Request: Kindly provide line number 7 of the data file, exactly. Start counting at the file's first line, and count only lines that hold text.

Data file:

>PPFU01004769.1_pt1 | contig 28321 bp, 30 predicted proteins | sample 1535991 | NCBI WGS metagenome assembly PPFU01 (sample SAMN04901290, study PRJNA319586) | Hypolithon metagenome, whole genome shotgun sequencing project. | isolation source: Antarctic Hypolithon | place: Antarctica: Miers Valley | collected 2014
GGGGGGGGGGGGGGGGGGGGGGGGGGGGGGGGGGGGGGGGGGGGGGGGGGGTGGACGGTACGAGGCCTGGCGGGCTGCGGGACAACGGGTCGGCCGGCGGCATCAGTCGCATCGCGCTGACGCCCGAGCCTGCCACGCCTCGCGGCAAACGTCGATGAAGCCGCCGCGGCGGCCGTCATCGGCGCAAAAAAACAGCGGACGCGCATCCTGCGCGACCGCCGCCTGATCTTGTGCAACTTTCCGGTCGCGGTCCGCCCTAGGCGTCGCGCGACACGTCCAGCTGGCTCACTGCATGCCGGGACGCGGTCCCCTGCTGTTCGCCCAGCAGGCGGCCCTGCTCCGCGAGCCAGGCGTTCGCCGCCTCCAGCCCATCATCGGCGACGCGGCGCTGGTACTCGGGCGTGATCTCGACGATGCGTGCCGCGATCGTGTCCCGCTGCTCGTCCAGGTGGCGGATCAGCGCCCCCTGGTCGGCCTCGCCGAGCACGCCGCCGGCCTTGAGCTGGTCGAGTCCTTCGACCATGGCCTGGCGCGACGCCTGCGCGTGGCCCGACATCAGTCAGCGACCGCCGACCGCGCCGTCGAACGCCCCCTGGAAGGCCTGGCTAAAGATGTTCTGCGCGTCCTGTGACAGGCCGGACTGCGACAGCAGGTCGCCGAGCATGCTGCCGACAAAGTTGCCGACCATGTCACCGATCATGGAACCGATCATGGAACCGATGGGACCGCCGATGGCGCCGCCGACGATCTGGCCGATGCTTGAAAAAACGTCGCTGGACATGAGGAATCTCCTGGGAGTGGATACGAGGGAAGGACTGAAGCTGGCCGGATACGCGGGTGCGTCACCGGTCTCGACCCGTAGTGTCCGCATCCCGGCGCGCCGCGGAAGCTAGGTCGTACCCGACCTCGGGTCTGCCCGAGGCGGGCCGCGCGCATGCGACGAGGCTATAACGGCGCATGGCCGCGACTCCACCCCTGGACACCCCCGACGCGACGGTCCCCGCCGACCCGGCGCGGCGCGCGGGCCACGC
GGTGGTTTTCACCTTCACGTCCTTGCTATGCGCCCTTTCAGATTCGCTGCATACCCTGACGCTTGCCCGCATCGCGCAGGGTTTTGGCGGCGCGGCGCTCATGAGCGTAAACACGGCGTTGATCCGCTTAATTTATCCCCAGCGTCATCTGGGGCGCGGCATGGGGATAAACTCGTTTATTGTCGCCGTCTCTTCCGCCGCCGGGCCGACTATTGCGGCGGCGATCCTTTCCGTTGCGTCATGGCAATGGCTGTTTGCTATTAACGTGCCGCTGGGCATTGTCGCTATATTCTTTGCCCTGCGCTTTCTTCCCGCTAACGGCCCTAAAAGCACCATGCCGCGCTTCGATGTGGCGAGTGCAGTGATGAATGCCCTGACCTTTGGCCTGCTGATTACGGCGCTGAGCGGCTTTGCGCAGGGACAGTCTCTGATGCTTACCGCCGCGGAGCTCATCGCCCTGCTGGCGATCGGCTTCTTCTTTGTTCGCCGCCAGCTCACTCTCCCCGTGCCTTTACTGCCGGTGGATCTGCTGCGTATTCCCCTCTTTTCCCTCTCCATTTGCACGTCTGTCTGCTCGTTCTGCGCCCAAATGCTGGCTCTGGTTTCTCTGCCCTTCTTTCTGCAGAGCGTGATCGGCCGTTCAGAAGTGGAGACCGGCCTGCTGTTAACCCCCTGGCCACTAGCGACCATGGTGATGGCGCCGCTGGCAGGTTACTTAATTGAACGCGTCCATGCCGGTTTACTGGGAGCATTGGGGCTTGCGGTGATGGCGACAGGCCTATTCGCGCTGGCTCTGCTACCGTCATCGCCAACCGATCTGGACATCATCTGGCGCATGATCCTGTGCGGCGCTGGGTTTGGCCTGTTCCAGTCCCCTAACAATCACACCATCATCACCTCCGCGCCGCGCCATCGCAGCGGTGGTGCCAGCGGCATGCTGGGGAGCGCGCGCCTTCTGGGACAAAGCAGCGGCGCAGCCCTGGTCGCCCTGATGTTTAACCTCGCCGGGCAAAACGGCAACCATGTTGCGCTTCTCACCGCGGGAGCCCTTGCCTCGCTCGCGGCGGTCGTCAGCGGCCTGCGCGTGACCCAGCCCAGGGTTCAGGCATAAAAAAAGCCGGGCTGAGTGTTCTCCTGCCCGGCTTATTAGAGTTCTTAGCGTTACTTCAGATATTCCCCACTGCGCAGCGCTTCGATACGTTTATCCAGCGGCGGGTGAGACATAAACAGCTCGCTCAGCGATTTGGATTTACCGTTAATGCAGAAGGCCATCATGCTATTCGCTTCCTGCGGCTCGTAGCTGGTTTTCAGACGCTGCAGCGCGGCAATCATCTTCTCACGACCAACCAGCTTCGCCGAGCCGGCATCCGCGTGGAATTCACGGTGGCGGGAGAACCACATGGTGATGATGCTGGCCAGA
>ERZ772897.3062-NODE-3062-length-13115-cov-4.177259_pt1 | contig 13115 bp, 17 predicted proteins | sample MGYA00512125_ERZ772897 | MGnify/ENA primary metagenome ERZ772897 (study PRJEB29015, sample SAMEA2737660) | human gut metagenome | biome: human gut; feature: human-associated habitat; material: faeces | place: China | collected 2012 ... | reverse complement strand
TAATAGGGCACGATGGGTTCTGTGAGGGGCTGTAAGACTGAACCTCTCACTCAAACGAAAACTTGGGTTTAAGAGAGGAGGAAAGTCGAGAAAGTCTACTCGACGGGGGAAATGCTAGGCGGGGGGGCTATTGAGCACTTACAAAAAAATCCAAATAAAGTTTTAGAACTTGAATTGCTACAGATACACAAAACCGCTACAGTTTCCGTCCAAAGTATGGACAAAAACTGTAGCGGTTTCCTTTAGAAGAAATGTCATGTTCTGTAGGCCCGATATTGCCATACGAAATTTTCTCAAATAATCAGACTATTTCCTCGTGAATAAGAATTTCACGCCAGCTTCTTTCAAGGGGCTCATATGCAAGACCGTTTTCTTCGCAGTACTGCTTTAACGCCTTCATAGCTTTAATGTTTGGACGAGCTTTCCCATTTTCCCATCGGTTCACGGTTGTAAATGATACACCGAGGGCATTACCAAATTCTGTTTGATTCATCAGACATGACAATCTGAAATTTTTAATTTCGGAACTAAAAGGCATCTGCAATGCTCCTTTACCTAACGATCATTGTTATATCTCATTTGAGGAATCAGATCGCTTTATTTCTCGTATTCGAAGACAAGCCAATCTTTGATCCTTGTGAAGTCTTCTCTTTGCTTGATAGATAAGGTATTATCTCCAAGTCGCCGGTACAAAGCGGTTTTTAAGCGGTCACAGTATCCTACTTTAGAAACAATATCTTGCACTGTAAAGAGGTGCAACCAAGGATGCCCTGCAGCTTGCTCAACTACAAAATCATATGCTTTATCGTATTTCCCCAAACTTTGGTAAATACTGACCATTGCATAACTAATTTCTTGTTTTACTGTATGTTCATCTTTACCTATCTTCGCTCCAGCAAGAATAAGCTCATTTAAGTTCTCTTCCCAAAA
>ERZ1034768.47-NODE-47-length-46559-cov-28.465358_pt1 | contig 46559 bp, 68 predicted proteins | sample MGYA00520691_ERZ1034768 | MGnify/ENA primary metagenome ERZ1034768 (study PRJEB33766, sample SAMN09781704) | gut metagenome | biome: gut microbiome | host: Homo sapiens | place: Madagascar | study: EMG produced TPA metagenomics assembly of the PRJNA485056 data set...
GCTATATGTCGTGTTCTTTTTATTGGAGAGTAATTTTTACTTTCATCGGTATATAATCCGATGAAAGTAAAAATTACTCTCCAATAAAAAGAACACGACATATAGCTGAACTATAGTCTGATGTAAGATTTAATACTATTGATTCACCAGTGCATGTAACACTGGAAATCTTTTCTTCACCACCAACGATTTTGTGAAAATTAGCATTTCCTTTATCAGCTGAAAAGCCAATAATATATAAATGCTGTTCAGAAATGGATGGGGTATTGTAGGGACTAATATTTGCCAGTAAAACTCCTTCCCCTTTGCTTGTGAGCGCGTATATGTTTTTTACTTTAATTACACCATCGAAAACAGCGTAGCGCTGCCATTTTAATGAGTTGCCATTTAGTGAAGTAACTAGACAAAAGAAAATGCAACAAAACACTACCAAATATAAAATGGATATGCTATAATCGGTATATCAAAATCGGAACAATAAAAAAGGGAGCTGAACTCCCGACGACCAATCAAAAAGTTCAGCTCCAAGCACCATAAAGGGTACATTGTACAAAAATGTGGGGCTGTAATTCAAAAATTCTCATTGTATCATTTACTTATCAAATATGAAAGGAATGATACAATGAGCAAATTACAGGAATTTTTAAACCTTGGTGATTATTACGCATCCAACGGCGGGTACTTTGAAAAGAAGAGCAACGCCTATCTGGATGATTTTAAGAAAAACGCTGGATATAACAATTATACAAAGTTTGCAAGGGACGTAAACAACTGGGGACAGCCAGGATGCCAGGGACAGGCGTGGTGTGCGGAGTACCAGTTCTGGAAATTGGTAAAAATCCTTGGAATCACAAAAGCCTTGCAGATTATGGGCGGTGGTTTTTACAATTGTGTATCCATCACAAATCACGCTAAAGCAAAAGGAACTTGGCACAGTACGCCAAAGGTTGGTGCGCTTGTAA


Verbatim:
GCTATATGTCGTGTTCTTTTTATTGGAGAGTAATTTTTACTTTCATCGGTATATAATCCGATGAAAGTAAAAATTACTCTCCAATAAAAAGAACACGACATATAGCTGAACTATAGTCTGATGTAAGATTTAATACTATTGATTCACCAGTGCATGTAACACTGGAAATCTTTTCTTCACCACCAACGATTTTGTGAAAATTAGCATTTCCTTTATCAGCTGAAAAGCCAATAATATATAAATGCTGTTCAGAAATGGATGGGGTATTGTAGGGACTAATATTTGCCAGTAAAACTCCTTCCCCTTTGCTTGTGAGCGCGTATATGTTTTTTACTTTAATTACACCATCGAAAACAGCGTAGCGCTGCCATTTTAATGAGTTGCCATTTAGTGAAGTAACTAGACAAAAGAAAATGCAACAAAACACTACCAAATATAAAATGGATATGCTATAATCGGTATATCAAAATCGGAACAATAAAAAAGGGAGCTGAACTCCCGACGACCAATCAAAAAGTTCAGCTCCAAGCACCATAAAGGGTACATTGTACAAAAATGTGGGGCTGTAATTCAAAAATTCTCATTGTATCATTTACTTATCAAATATGAAAGGAATGATACAATGAGCAAATTACAGGAATTTTTAAACCTTGGTGATTATTACGCATCCAACGGCGGGTACTTTGAAAAGAAGAGCAACGCCTATCTGGATGATTTTAAGAAAAACGCTGGATATAACAATTATACAAAGTTTGCAAGGGACGTAAACAACTGGGGACAGCCAGGATGCCAGGGACAGGCGTGGTGTGCGGAGTACCAGTTCTGGAAATTGGTAAAAATCCTTGGAATCACAAAAGCCTTGCAGATTATGGGCGGTGGTTTTTACAATTGTGTATCCATCACAAATCACGCTAAAGCAAAAGGAACTTGGCACAGTACGCCAAAGGTTGGTGCGCTTGTAA